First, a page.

Trial and error and the experience that comes with it is in my opinion the only way to learn how to garden. And yes, it will use up a lot of seeds, and time, instant gratification is extremely rare. If I start with a new species and it fails to produce the abundance of seed, I need to go on with selection and breeding with in just a couple of years, I drop it and move on to something else.

I’ve been gardening for nearly sixty years, in different micro-climates but of the same regional climate, the work of selection, breeding, improving and learning never ends.


For me in far north it’s quite easy. Our summer comes fast and even if it’s not ideal weather, atleast frost becomes as rare as it ever will very fast. Start for warm weather crops is within 2 week period every year and possible delays are within forecast range almost always. Even week too early is way too early. Cool weather crops are couple weeks before that, but those can take even worse weather. For warm loving plants I monitor ground temperature (if necessary). Target is that ground temperature is +15C (59F) at 20cm depth and stays there, but can’t be that picky here. Will take slightly lower temps too if year is far enough and weather reasonable. Measuring ground temperature deep gives you better indication where it’s going to be in long term. Since you probabably don’t have such obvious season change you might need to play it a bit more save with ground temperatures and don’t expect good times to last. Also it’s good to be aware where are your frost pockets and make high beds that can reduce frost to some degree

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Awesome. We seem to have a very long period (or maybe that’s just subjective, I didn’t time it) here where the weather swings up and down between extremes, getting to 80’s then dropping to below freezing. I’ll know to watch it for next year, but I lost a whole lot of plants this year due to it. Live and learn.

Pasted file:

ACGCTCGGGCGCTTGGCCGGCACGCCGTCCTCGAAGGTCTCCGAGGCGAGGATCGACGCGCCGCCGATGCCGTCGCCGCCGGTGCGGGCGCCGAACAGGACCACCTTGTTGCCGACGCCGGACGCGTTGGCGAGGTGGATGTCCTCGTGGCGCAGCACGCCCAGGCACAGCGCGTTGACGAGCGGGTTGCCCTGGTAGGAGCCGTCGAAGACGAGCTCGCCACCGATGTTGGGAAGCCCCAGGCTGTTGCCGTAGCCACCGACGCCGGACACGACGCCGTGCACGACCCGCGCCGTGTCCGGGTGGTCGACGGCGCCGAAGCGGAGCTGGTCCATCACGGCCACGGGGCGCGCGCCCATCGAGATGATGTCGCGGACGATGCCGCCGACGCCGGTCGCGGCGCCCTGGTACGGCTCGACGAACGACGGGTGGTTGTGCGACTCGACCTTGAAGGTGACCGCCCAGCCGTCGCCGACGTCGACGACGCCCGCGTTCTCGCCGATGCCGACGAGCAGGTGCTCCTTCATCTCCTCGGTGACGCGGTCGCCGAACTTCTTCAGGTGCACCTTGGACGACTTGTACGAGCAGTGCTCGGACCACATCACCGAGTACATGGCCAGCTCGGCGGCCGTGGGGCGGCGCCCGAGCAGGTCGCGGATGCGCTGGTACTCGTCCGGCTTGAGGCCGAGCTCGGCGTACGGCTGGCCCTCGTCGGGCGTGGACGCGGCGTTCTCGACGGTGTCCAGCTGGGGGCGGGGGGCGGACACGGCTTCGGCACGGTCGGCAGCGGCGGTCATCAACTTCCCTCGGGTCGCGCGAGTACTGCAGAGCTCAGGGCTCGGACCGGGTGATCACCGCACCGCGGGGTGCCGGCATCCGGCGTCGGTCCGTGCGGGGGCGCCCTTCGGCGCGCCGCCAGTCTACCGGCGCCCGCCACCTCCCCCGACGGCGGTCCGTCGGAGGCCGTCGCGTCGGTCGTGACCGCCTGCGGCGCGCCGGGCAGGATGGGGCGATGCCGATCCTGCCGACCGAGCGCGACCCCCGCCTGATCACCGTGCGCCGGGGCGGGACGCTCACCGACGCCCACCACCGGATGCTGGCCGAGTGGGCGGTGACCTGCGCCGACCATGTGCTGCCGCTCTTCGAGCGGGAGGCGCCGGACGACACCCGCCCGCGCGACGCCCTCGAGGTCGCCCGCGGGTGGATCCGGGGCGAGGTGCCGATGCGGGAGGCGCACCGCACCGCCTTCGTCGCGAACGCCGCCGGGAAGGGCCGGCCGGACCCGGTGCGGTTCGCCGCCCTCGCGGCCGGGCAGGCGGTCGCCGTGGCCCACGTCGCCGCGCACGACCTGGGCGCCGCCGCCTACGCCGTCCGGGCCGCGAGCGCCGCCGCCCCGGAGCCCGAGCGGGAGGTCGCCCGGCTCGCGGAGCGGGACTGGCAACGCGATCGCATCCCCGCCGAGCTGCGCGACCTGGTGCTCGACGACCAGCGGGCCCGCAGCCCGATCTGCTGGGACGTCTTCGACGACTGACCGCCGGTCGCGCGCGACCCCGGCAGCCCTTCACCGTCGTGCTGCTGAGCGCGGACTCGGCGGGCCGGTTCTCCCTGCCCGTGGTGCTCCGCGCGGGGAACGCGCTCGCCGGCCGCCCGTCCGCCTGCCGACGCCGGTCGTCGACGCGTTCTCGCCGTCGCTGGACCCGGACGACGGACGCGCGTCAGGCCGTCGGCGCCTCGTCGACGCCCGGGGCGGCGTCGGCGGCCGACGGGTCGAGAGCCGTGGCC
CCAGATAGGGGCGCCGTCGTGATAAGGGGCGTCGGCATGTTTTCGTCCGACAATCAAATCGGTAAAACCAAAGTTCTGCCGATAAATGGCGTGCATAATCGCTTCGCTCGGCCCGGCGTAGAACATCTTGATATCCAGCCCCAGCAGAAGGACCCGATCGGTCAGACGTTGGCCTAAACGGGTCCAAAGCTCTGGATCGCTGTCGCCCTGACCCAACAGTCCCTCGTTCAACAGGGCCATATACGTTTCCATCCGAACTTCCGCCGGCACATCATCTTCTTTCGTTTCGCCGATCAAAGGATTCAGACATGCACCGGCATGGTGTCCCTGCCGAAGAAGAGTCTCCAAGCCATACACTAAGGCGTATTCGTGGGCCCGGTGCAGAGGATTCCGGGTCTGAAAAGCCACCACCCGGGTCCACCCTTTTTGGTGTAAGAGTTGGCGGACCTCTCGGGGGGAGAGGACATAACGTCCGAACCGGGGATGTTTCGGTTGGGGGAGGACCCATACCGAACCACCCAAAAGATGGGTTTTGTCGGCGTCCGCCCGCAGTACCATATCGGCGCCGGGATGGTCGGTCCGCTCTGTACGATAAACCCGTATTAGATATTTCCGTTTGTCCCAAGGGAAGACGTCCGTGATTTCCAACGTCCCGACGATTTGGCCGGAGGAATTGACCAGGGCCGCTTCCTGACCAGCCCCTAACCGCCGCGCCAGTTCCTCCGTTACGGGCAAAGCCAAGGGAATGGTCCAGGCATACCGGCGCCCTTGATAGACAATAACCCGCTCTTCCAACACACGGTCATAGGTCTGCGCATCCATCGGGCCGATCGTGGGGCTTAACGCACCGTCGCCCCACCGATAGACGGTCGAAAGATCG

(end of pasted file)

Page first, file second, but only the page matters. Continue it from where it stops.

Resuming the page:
Yes! This is my question, because it’s my first year doing all this and I don’t have an experiential reference for what soil temperature will look like during summer. Right now soil temp hits 79F (26C) mid-afternoon but is lower the rest of the day and drops to about 65F (18C) (have only been able to take one reliable reading so far) during the night. Some material online says plants require that nighttime drop; many don’t mention it at all; I assume indoor transplants stick to a steady constant temp of 80F or something. So by “stays there,” are you including nighttime temps, or do you mean mostly daytime temps?

I operate under the assumption that climate change is going to be messing with our tried-and-true weather patterns from here on out, getting progressively worse as the years go by. I also assume that I’ll eventually be able to landrace crops that can handle new weather incrementally and I won’t have to pay such focused attention on details like soil temp. It’s just this first year or two, and getting down the techniques and background knowledge. I don’t like to just follow directions; I like to know why they’re important directions to follow in the first place, lol.